In the city east of Los Angeles, we have Officer Victor Cass reaching out and expanding HOPE to include sheltering the homeless by bringing together the Pasadena Police Department, Union Station Homeless Services and the Armory Center for the Arts.
Officer Victor Cass of the Pasadena Police Department began his career as an advertising art director in New York before returning to Pasadena to follow his path as a law enforcement officer. Amongst his awards was a citation for his role in the heroic CPR life-saving of a three year old drowning victim. Officer Cass is the Chairman of the Pasadena Police Department Homeless Outreach-Psychiatric Evaluation (HOPE) Team.
"The purpose of the Pasadena Police and Los Angeles County Department of Mental Health's Homeless Outreach-Psychiatric Evaluation (HOPE) team is to provide effective, collaborative, and compassionate mental health and law enforcement emergency response to those in need of mental health, housing, and related social services." - HOPE
This May 14th, he will lead the first Mental Health Day, an event geared towards raising awareness of the challenges facing community members with mental health issues. The weeklong awareness program is sponsored by NAMI-SGV. The following is a short interview with Officer Cass.
What does Pasadena do differently than Los Angeles in its treatment of the homeless in need of mental health services?
I think that the main thing Pasadena does differently than Los Angeles, is that I think we care differently here. I think there are forces in LA that treat homelessness and mental illness as a temporary nuisance, as a disease, that can be cured, or pushed away somewhere else (like to Pasadena), instead of as a constant state of the human condition. There will always be homelessness and mental illness. We're talking about societal challenges that are mentioned in the Bible! So it's not going away anytime soon.
We recognize that people that are homeless and mentally ill are going to be in Pasadena. They're going to come to Pasadena for a variety of reasons, including two main ones that are not universally accepted yet by the powers that be, namely, that they feel safer in Pasadena, and that it's prettier in Pasadena. We get this straight from our target population. It's not, as is widely thought, because we have so many services. Most of them do not use our services to change their condition of being homeless. Homeless people and those struggling with mental illness are going to be where they want to be. If they wanted to be somewhere else, they would go there.
In Pasadena, we recognize the need to make available and provide services, even if they are not used on a vast scale. This is not just for our target populations, but also for the community's benefit. There are over 1,200 homeless people in Pasadena, a great majority of them who have one mental illness or another. You're not going to drive down the street and see 1,200 homeless people in Pasadena, and that's because we do a good job at providing different types of services, that are used by different folks at different times. Our service provider partners help to keep people stable, help them get their medications, provide therapy, food, shelter, and a host of other services, that can only be good for the community as a whole.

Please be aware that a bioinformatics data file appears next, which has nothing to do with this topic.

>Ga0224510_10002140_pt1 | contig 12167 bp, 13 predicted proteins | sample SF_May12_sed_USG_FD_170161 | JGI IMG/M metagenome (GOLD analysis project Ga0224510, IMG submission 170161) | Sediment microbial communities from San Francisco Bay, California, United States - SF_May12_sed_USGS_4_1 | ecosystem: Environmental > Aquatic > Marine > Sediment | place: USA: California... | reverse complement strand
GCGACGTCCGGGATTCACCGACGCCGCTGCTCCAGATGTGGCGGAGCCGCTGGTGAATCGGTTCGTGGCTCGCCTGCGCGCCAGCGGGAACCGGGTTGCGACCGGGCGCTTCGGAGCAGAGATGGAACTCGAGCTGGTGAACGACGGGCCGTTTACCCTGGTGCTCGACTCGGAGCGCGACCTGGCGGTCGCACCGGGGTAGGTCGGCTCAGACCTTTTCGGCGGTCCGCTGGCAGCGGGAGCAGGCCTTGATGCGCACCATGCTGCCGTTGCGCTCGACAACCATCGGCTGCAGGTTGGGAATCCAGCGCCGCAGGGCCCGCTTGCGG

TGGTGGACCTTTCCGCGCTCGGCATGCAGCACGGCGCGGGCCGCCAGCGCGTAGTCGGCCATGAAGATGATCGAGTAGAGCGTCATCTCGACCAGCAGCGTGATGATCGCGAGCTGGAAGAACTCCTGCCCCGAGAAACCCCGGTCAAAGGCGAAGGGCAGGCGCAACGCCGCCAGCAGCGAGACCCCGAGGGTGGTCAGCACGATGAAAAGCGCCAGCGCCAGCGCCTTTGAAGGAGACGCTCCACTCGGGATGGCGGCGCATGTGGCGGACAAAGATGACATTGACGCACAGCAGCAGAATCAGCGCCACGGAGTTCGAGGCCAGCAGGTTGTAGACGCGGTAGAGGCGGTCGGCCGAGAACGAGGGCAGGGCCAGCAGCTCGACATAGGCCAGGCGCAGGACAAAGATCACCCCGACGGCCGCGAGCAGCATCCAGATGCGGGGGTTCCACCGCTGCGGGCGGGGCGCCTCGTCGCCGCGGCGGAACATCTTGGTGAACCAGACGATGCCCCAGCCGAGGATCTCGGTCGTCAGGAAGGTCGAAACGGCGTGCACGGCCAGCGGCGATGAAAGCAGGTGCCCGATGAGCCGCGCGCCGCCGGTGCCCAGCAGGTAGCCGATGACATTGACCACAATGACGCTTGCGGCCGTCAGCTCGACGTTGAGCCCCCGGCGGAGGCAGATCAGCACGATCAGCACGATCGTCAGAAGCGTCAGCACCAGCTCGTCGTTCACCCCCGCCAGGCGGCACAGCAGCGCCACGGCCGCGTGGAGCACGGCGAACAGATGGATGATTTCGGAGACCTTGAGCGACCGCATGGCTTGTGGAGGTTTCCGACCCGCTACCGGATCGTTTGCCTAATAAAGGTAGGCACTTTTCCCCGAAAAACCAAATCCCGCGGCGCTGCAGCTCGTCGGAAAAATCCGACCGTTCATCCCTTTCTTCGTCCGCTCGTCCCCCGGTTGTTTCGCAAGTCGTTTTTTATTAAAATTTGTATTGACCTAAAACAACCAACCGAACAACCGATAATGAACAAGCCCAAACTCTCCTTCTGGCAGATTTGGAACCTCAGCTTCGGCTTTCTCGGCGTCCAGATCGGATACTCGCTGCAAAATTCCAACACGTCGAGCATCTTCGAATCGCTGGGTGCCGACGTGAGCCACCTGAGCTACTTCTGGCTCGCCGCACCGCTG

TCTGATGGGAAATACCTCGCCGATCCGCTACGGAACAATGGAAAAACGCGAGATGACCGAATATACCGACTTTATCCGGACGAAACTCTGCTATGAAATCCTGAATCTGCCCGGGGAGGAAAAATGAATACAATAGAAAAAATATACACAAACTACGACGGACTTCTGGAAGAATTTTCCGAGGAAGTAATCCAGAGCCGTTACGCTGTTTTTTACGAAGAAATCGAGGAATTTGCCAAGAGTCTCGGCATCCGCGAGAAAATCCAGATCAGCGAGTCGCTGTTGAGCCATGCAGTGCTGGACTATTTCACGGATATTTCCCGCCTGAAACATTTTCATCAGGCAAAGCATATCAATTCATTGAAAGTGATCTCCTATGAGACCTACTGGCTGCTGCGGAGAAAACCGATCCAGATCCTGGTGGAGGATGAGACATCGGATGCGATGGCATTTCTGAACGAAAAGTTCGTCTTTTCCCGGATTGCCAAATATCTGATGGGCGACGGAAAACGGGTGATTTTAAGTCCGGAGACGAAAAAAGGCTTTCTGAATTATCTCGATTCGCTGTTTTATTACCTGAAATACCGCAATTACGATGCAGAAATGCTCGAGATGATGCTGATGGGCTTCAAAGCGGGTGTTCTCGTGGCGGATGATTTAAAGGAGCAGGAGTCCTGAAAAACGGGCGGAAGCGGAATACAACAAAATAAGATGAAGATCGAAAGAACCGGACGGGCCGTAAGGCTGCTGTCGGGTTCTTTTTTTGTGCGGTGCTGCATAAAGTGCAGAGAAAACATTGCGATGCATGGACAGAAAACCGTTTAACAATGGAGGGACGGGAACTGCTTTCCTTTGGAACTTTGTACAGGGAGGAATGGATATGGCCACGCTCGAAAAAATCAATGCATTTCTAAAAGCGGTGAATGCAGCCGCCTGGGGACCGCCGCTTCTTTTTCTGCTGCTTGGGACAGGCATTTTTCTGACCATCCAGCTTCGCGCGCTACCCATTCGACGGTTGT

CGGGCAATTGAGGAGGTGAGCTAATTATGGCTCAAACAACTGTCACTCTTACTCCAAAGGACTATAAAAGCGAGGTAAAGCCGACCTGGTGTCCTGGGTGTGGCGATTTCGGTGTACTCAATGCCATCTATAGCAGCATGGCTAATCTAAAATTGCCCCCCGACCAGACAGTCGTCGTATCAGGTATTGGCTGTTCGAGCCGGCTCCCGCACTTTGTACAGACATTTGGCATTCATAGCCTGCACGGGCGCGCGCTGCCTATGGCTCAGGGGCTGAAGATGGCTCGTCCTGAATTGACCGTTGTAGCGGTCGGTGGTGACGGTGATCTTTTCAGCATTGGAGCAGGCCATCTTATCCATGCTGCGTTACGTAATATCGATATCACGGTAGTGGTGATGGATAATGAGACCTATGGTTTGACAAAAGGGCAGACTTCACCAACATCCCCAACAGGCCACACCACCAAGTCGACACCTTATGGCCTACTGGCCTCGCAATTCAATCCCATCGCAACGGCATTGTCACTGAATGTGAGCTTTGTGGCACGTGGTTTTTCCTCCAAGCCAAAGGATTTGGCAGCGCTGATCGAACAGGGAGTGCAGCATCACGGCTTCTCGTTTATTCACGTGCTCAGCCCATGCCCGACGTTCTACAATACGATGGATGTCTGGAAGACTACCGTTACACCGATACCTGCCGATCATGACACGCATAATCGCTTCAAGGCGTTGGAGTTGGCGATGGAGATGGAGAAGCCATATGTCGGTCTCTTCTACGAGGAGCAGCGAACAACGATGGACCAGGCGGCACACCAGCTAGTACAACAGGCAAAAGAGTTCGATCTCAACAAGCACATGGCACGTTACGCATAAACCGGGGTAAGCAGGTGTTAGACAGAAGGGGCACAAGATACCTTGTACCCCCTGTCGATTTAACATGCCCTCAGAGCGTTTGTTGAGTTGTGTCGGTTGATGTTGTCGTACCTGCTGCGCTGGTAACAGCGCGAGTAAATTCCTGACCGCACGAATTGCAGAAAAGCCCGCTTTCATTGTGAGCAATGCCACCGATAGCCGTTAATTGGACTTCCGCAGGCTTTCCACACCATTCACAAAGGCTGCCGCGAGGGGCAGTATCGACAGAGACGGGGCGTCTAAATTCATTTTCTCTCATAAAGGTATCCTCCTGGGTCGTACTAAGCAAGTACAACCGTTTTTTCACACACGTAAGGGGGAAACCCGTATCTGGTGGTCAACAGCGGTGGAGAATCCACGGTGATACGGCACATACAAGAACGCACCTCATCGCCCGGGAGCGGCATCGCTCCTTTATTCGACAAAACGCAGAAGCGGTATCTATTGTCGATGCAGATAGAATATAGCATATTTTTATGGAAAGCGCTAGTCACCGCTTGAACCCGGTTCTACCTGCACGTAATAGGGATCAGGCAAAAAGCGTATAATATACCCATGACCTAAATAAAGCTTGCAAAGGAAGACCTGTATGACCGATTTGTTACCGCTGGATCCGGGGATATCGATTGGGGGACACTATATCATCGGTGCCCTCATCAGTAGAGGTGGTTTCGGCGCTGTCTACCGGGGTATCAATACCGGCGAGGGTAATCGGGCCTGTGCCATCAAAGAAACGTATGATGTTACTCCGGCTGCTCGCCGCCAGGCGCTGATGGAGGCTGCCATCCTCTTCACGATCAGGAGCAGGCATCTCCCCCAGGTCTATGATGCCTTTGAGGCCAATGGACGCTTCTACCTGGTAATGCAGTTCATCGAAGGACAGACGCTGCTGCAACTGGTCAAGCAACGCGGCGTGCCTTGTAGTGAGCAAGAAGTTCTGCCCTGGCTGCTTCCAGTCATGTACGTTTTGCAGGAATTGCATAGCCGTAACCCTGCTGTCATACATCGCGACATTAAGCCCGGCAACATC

Why is HOPE unique in its police officer - civilian response? Is this a model that other cities adopting?
Even in the police department, in the unit that I'm part of, the HOPE Team, we're first responders with specialized training, who bring a more compassionate approach to helping our affected populations. People trust us, they know us, they know where to find us, and often call us directly for assistance. It's our job to arrive first on scene, sometimes in potentially violent and/or volatile situations, diffuse the crisis, and get the folks involved the best possible treatment and assistance. There have been instances where suicidal persons are told by the police dispatchers that the HOPE Team is on its way, and the person says: "Oh, I know them. They helped me in the past," and they de-escalate. There aren't many law enforcement agencies that can claim a unit like the HOPE Team.
The HOPE Team is unique in that we are a partnership between the police department and the LA County Department of Mental Health. A sworn cop and a civilian mental health clinician whose job it is to help people in crisis. We're one of the few police agencies that operate this type of cop-civilian mental health crisis team, and it really makes a difference when you're dealing with at-risk populations who often have a mistrust of the police. We don't arrest people. We build bridges and rapport, and we save lives daily. Other cities from around the country are starting to adopt this model, and we have often fielded phone calls from police departments around the country asking us how it's done.
On your off time, when you do have it, what do you do? There's a lot of danger in my day job, so I'm not one of those 9-to-5-ers who need to go skydiving or mountain climbing for their adrenaline rushes. When I'm off-duty, I like to spend time with my 9-year-old daughter, Elizabeth, or I like to relax at Starbucks and read a book or laptop. I'm into genealogy and I'm obsessed by ancestry.com right now.
When: May is Mental Health Awareness Month in the United States. This event will be a week-long living "awareness" campaign, starting Sunday, May 8, 2011, and concluding with the event in the Playhouse District (Vromans and the Laemmle's Playhouse 7 Theater), Saturday, May 14, 2011, at 10:00 AM, which will include a slate of speakers, authors signing books related to mental health, filmmakers showing (and discussing) their short mental-health-related films, and informational tables from a wide array of Pasadena area service providers.
Image: Officer Victor Cass